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Re: Terminology Question concerning Web Architecture and Linked Data

From: Pat Hayes <phayes@ihmc.us>
Date: Fri, 27 Jul 2007 15:24:42 -0500
Message-Id: <p06230906c2cfffb16e8a@[10.100.0.67]>
To: "Sandro Hawke" <sandro@w3.org>
Cc: "John Black" <JohnBlack@kashori.com>, "'Linking Open Data'" <linking-open-data@simile.mit.edu>, "SW-forum" <semantic-web@w3.org>, www-tag@w3.org

>Pat Hayes <phayes@ihmc.us> writes:

...

>  > Try this for size.
>>

...

>That's not bad.  I don't think it gets the "old web" right, though.

Possibly not. I realize that the old Web is pretty darn complicated, 
and admit that others (such as  Tim and Roy) have a much better grasp 
of its intricacies than I ever want or will have. So maybe my 'http 
endpoint' criterion is too architecturally simplistic. Nevertheless, 
I think the spirit is clear: an information resource is some 
computational network entity that can deliver responses to transfer 
protocols, even if this 'entity' is distributed, virtual (like a 
hypothetical web server that knows the abstract text of some 
international agreement and can deliver it in any European language, 
which is in fact a bunch of servers with a content negotiator 
standing in front of them) and maybe other things I have never heard 
of: still, it has to be able to somehow be suitably active in the 
matter of moving information around the internet. As I say, for full 
details ask someone who knows the details, probably Tim or Roy. But 
in any case, things that aren't active in this way, aren't 
information resources.

>  It
>doesn't really explain the many web pages which look completely
>different depending on your cookies or IP address.

What have web pages got to do with it, still less what they look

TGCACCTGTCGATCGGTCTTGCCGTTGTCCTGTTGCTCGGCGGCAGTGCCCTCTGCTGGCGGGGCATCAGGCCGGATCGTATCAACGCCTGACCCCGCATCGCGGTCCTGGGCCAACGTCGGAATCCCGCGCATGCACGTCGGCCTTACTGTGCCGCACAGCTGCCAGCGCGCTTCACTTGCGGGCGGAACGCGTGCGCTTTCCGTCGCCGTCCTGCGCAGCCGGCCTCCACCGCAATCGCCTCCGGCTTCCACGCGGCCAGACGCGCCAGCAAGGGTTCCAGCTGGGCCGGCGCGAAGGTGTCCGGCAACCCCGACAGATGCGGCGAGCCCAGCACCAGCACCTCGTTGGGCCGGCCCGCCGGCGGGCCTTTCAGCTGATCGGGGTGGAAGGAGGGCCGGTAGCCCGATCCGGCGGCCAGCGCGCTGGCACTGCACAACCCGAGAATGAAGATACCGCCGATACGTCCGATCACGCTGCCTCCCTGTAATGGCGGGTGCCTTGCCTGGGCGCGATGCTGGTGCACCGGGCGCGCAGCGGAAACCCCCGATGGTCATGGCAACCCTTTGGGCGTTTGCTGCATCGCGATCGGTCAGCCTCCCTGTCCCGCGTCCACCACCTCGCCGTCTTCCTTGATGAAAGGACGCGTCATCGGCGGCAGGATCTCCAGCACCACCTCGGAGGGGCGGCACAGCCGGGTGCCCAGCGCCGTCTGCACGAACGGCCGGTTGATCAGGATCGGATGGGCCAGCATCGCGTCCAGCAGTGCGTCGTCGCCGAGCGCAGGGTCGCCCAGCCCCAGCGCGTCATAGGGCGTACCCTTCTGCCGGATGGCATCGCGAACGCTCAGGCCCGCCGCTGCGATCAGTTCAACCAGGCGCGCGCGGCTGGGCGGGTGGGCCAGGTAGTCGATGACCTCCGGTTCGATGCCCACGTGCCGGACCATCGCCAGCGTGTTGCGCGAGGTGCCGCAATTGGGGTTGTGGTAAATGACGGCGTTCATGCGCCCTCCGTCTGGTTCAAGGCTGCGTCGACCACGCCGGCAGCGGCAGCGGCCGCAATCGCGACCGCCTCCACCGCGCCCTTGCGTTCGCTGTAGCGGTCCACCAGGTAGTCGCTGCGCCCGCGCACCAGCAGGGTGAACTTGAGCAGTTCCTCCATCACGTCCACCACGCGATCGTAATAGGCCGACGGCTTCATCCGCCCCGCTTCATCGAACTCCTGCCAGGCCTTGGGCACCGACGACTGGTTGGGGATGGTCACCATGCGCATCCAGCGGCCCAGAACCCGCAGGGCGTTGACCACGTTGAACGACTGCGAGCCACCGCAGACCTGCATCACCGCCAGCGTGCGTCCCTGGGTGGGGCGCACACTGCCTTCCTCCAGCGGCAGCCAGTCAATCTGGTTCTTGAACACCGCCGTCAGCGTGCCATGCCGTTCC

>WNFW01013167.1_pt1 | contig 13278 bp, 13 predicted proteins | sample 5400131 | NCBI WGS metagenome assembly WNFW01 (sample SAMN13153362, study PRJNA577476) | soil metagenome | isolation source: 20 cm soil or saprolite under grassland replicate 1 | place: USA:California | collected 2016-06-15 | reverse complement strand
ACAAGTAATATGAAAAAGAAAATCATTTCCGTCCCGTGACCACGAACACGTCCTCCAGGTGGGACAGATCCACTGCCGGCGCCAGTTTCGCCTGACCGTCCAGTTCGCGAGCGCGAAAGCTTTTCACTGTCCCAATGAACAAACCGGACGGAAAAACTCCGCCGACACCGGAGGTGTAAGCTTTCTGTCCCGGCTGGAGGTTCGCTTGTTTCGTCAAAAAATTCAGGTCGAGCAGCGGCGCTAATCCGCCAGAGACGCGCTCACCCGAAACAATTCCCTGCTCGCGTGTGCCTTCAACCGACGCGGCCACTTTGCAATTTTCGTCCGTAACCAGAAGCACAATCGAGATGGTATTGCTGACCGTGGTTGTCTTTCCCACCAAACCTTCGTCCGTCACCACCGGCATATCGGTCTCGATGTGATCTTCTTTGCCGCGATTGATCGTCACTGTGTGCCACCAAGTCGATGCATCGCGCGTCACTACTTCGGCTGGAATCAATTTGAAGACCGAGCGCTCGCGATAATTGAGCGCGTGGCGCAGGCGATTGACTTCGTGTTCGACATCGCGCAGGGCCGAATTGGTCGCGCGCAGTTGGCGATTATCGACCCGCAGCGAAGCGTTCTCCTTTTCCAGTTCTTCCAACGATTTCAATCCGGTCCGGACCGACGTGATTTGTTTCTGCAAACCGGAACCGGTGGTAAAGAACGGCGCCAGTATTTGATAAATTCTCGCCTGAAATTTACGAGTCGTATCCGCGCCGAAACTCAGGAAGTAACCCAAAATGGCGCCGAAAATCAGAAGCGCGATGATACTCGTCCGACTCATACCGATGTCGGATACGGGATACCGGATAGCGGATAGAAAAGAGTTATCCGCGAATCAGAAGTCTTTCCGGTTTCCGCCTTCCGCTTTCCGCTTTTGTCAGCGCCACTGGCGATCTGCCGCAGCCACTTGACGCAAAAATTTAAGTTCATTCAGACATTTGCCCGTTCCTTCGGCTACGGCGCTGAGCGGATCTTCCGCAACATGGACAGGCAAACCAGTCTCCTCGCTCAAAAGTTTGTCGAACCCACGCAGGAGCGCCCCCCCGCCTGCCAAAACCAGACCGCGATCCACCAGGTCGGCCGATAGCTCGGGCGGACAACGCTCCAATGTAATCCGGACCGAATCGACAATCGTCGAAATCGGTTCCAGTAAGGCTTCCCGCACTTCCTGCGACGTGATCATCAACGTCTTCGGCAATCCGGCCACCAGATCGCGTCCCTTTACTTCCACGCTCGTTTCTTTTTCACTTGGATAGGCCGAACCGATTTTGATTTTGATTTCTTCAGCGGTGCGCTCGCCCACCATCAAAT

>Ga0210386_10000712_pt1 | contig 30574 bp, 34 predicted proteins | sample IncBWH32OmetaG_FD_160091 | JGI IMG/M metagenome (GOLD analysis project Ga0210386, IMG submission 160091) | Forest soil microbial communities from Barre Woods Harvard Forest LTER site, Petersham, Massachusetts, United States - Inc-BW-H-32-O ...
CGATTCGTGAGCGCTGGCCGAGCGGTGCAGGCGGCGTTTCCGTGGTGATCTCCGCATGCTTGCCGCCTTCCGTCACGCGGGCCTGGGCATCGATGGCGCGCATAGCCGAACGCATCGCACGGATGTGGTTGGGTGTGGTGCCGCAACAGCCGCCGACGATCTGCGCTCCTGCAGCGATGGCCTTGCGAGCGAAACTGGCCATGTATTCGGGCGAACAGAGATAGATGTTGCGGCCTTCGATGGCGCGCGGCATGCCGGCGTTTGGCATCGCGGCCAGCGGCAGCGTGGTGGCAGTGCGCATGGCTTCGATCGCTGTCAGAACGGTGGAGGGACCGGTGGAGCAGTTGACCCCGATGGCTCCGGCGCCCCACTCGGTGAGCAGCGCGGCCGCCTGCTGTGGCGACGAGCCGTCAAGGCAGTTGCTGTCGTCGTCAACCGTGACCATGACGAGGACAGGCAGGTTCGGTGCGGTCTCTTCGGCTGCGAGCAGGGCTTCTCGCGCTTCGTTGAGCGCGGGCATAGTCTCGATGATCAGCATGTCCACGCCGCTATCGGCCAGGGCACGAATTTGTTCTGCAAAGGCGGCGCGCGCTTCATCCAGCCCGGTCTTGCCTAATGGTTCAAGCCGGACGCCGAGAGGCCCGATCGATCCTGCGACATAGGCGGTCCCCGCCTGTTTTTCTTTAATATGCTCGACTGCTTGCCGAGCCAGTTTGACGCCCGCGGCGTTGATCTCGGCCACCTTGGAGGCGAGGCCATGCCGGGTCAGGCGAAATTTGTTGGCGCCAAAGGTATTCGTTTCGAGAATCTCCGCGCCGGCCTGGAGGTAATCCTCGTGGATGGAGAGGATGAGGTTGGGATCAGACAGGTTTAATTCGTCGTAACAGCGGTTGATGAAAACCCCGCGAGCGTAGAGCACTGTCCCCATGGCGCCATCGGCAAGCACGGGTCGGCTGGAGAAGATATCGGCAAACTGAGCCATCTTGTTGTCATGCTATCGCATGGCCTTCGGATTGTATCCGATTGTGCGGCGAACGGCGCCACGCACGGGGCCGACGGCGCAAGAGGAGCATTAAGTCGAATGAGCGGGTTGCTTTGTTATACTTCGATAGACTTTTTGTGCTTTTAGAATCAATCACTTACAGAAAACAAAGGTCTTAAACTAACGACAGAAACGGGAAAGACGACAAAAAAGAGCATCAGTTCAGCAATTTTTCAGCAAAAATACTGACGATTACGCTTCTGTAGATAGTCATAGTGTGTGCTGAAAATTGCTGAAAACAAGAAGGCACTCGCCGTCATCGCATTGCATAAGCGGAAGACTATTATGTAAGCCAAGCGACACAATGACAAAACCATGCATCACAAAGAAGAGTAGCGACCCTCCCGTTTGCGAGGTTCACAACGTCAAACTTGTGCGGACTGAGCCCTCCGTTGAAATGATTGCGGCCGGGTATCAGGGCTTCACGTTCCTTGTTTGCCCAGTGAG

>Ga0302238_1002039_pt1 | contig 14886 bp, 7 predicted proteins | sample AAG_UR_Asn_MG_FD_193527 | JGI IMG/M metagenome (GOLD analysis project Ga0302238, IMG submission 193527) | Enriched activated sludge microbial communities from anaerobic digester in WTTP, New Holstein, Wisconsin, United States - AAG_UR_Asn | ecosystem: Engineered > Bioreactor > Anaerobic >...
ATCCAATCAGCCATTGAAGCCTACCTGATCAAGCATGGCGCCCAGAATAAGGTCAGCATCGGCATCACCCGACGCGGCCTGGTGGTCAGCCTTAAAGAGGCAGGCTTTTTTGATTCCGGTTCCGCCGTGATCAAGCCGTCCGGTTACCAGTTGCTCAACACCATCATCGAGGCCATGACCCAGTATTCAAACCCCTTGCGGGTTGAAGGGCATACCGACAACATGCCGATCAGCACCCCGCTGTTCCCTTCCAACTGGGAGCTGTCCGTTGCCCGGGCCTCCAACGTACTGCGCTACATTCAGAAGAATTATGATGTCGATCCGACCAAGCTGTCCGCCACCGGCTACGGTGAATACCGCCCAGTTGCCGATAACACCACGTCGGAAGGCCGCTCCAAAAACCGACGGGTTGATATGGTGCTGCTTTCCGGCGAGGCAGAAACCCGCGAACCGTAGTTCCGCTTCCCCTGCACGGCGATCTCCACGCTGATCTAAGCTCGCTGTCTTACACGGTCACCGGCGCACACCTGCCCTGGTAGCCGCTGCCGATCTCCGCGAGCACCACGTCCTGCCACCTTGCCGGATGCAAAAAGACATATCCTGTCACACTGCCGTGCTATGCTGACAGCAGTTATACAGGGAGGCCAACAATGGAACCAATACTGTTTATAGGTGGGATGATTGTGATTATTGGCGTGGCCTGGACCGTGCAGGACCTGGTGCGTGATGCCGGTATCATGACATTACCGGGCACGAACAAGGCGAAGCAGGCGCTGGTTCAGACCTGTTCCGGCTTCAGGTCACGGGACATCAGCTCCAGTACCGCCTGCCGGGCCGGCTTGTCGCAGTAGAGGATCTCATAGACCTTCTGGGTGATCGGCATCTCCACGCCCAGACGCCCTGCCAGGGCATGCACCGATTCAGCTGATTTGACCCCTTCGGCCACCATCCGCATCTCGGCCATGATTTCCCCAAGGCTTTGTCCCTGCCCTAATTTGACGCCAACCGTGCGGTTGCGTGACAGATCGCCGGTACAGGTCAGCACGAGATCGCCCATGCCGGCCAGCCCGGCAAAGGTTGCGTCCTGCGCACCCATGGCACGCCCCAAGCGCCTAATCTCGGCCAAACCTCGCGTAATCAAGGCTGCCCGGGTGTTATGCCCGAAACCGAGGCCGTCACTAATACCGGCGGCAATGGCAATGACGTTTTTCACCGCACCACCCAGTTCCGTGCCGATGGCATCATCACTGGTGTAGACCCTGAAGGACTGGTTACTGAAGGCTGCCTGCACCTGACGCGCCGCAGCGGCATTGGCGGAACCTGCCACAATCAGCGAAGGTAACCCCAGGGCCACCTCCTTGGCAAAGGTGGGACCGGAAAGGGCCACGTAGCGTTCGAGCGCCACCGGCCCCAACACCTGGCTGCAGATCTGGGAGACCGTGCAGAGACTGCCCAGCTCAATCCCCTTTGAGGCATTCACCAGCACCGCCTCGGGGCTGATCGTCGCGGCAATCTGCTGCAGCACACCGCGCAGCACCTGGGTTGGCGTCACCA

like? The representation that REST talks about in cases like this is 
still the (single) representation of the (single) resource. If it 
gets hacked around by your cookies on your machine, that's not the 
Web's fault.

>  And it suggests that
>the end-point of an HTTP request corresponds one-to-one to the URI, but
>in fact the mapping between URIs and web server processes is
>many-to-many.

OK, I admit I get lost in the weeds at this point. But see above.

>
>And it's still pretty darn complicated.    :-)
>
>I'd love to see a New Architecture Of the WWW, that covers old and
>Semantic web in a few simple pages, but the old one isn't quite broken
>enough yet to motivate its acceptance, even if we could figure it out.

Im not saying its broken at all. What is broken is getting 
architecture muddled up with semiotics. I don't think the 
*architecture* of the SWeb is any different from that of the Web. 
Just admit that the description of the architecture is exactly what 
it says it is, and leave the semantics to a different document. Then 
we wouldn't have honest folk trying to understand the architecture 
document using intuitions from semantics, and getting utterly 
confused. And, we can write a Semantics of the Semantic Web which 
will refer to the Architecture of the Web but won't get confused with 
it.

Here's how to do it:

(1) distinguish at the get-go between reference and access.
(2) have the architecture document talk about access and not mention 
reference at all. Admit that its all about 'information resources' 
and give up on this crap about resources being anything in the 
universe.

(3) In the semantics document, point out how amazingly convenient and 
natural it is to have a URI refer to whatever it accesses, (so we can 
just talk about 'identifying'), but ...
(4) ... since we are now talking about reference, and we might want 
to use URIs to refer to inaccessible things, we need to handle this 
somehow, which leads to the 303-redirect recommendation.

Pat


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Received on Friday, 27 July 2007 20:25:28 GMT

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